Or is it? I have heard some people say today that given Pope Francis’ conciliatory tone towards Islam and the Muslim world that the Vatican somehow “accepts” Islam as something good. This is aggravated by the fact that many priests, bishops, and even cardinals have not only refused to criticize Islam and Muslims when they commit violence, but they have even spoken positively about Islam. These same critics then say that the recent Pope John Paul II only proved this when he kissed a copy of the Quran many years ago. There have always been anti-Catholics, but this pope’s actions has brought them out of the proverbial woodwork again, and in this case for a good reason- because while their particular interpretations of Christianity are either off target or outright wrong, Islam is not good, and the Pope as well as his fellow subordinates have no place in praising it.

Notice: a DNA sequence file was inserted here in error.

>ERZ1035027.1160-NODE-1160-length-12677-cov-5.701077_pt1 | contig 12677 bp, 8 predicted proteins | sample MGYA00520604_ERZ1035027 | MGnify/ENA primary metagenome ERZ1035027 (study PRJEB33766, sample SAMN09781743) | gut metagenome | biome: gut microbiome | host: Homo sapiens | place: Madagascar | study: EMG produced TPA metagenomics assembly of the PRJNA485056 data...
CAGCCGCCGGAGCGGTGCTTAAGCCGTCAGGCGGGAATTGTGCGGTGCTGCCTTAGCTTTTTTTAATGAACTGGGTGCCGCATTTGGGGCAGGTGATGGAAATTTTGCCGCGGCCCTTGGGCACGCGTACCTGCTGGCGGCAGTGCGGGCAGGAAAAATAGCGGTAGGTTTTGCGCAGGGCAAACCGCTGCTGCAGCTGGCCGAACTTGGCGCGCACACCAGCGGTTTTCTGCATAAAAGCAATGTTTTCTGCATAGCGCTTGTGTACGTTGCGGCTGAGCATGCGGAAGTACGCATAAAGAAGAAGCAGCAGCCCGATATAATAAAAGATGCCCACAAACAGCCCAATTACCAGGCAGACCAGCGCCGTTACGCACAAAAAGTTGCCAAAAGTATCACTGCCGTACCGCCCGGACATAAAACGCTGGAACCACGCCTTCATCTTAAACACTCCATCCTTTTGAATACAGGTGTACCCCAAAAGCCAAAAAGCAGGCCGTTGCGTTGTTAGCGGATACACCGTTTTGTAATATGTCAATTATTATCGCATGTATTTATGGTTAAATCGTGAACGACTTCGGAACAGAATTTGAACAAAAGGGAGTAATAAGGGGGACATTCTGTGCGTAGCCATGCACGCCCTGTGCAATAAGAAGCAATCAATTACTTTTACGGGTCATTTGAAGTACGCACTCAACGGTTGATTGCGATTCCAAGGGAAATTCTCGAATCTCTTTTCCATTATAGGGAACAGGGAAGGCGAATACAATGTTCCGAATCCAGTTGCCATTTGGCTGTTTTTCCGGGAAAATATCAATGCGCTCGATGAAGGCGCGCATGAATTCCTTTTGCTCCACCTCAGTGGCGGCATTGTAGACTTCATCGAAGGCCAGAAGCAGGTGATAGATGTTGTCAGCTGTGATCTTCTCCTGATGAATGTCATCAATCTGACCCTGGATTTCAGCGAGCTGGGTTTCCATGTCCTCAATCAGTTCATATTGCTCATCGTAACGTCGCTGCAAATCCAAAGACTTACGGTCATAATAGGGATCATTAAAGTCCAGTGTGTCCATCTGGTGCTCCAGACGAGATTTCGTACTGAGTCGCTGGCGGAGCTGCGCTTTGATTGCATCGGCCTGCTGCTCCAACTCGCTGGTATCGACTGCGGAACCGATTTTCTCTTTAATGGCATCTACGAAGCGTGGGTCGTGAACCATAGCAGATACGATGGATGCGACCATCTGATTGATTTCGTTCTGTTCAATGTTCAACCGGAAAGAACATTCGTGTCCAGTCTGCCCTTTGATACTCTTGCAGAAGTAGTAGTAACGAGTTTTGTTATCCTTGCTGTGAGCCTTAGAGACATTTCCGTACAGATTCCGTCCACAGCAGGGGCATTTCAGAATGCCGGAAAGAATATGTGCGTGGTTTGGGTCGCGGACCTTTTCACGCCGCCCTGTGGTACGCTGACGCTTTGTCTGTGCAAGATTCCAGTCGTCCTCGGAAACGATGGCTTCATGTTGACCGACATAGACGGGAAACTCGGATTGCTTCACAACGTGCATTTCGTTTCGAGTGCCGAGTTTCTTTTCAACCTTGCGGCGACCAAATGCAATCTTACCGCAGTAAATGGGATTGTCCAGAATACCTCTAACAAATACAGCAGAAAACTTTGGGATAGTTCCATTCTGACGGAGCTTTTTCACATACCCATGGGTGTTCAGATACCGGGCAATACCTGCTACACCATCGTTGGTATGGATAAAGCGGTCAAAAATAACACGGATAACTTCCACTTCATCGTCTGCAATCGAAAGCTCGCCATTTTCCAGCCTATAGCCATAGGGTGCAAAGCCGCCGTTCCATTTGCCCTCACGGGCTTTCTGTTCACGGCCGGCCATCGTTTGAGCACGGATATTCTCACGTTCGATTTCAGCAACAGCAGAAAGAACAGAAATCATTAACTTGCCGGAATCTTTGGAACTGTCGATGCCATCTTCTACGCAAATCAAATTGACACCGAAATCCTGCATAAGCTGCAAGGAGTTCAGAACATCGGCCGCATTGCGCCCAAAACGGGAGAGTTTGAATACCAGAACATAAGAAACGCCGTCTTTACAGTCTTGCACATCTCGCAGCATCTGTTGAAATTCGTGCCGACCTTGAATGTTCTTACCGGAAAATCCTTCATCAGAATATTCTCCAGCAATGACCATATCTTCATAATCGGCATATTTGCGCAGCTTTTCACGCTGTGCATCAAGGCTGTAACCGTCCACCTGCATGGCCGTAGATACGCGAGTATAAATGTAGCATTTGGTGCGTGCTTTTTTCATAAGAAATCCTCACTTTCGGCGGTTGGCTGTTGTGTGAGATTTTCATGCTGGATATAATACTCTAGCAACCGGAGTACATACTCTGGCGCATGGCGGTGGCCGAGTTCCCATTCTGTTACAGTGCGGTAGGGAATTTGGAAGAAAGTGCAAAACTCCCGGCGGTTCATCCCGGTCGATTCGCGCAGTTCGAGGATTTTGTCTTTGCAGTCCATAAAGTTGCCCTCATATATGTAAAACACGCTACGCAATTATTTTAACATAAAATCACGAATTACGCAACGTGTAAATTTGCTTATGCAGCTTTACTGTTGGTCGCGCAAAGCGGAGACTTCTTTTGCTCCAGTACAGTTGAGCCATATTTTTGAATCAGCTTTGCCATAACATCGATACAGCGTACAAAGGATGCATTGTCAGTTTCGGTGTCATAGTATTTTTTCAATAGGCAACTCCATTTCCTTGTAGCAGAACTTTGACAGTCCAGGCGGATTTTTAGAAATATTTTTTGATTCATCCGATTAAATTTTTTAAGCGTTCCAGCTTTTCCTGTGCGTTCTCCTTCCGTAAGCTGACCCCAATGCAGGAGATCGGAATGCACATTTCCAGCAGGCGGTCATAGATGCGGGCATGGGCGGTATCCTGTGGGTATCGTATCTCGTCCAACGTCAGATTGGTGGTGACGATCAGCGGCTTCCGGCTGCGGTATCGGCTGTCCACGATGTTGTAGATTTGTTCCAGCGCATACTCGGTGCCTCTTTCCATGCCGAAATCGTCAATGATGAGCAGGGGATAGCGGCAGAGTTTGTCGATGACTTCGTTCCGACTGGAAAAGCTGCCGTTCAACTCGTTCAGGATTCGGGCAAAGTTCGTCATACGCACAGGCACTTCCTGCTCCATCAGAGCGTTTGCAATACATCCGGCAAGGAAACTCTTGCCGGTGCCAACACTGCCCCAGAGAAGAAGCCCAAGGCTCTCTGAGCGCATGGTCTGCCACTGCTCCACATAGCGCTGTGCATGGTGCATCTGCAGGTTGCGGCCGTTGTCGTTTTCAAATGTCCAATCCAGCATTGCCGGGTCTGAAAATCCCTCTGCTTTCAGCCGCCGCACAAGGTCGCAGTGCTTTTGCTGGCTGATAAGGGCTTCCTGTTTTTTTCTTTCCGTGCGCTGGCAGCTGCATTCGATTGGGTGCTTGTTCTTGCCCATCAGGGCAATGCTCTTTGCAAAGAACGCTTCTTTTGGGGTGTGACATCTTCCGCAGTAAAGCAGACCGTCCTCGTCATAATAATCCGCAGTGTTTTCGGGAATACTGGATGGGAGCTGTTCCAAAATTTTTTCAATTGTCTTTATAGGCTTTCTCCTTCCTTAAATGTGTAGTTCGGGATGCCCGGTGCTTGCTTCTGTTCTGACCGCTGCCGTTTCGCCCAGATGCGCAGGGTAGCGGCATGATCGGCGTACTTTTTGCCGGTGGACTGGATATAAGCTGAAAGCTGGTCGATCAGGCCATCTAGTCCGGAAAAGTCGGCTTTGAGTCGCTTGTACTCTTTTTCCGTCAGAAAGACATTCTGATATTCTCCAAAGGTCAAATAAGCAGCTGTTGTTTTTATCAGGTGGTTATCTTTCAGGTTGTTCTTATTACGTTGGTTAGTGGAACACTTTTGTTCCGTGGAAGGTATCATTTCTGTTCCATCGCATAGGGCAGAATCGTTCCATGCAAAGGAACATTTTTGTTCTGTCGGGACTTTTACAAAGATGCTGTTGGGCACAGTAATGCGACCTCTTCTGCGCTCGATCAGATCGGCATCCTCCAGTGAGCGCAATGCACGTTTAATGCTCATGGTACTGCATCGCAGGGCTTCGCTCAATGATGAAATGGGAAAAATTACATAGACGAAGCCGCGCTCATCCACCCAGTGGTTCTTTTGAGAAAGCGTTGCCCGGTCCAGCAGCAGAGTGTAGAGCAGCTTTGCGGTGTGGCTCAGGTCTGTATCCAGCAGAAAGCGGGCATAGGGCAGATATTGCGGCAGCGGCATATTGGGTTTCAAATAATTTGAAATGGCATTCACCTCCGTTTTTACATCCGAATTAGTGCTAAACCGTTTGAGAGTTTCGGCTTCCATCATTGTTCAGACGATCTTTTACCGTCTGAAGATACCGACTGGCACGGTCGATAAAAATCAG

Now all of these points as facts unto themselves about recent Vatican history and Islam are undeniable. However, this brings us to an important question: What did Popes say and do about Islam and Muslims?


There have been 196 Popes from Muhammad’s death until now (Honorius to Francis). Now it would take a very long time to go over the life, histories, and experiences each pope has had with Islam. However, make no mistake about it, not only is the Catholic Church the greatest enemy of Islam throughout history, but the Popes of the Catholic Church are the greatest leaders in bringing Christians of all denominations together to fight against the Muslim antichrists of each age and, when followed, to bring Christians to victory over the Muslims. That is also to say that what you see happening today with Pope Francis is not only an anomaly, but in direct contradiction- even against the very teachings- of the popes over the past 1400 years.